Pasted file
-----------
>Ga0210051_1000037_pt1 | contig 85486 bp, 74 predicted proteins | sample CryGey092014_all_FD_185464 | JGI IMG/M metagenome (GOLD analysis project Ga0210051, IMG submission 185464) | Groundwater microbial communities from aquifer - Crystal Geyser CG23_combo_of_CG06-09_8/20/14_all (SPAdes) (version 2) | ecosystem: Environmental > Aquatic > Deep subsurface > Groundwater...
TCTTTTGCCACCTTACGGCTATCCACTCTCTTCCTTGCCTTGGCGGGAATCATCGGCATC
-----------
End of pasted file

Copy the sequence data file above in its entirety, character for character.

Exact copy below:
>Ga0210051_1000037_pt1 | contig 85486 bp, 74 predicted proteins | sample CryGey092014_all_FD_185464 | JGI IMG/M metagenome (GOLD analysis project Ga0210051, IMG submission 185464) | Groundwater microbial communities from aquifer - Crystal Geyser CG23_combo_of_CG06-09_8/20/14_all (SPAdes) (version 2) | ecosystem: Environmental > Aquatic > Deep subsurface > Groundwater...
TCTTTTGCCACCTTACGGCTATCCACTCTCTTCCTTGCCTTGGCGGGAATCATCGGCATC